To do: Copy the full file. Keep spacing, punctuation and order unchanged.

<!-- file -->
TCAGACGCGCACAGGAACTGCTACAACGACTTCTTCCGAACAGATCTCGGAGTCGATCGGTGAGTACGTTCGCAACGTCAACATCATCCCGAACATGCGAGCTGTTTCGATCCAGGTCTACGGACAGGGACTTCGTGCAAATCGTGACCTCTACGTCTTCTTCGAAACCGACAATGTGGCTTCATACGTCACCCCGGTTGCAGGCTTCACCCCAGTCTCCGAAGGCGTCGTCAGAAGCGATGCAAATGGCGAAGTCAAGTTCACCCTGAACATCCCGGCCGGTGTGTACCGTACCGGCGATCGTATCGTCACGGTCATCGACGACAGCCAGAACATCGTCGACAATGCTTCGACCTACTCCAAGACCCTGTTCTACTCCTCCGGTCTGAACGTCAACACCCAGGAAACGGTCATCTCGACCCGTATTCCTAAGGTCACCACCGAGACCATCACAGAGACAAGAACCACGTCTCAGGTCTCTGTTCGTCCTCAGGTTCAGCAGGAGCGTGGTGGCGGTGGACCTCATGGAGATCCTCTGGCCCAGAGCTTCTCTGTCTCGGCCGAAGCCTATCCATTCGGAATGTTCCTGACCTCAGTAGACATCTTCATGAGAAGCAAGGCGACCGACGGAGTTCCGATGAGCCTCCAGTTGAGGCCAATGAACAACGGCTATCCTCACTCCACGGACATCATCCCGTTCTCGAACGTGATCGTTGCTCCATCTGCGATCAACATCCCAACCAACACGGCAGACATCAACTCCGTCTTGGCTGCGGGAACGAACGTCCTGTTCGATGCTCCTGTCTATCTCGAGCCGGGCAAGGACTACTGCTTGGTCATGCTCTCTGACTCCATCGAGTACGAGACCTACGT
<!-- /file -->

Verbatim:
TCAGACGCGCACAGGAACTGCTACAACGACTTCTTCCGAACAGATCTCGGAGTCGATCGGTGAGTACGTTCGCAACGTCAACATCATCCCGAACATGCGAGCTGTTTCGATCCAGGTCTACGGACAGGGACTTCGTGCAAATCGTGACCTCTACGTCTTCTTCGAAACCGACAATGTGGCTTCATACGTCACCCCGGTTGCAGGCTTCACCCCAGTCTCCGAAGGCGTCGTCAGAAGCGATGCAAATGGCGAAGTCAAGTTCACCCTGAACATCCCGGCCGGTGTGTACCGTACCGGCGATCGTATCGTCACGGTCATCGACGACAGCCAGAACATCGTCGACAATGCTTCGACCTACTCCAAGACCCTGTTCTACTCCTCCGGTCTGAACGTCAACACCCAGGAAACGGTCATCTCGACCCGTATTCCTAAGGTCACCACCGAGACCATCACAGAGACAAGAACCACGTCTCAGGTCTCTGTTCGTCCTCAGGTTCAGCAGGAGCGTGGTGGCGGTGGACCTCATGGAGATCCTCTGGCCCAGAGCTTCTCTGTCTCGGCCGAAGCCTATCCATTCGGAATGTTCCTGACCTCAGTAGACATCTTCATGAGAAGCAAGGCGACCGACGGAGTTCCGATGAGCCTCCAGTTGAGGCCAATGAACAACGGCTATCCTCACTCCACGGACATCATCCCGTTCTCGAACGTGATCGTTGCTCCATCTGCGATCAACATCCCAACCAACACGGCAGACATCAACTCCGTCTTGGCTGCGGGAACGAACGTCCTGTTCGATGCTCCTGTCTATCTCGAGCCGGGCAAGGACTACTGCTTGGTCATGCTCTCTGACTCCATCGAGTACGAGACCTACGT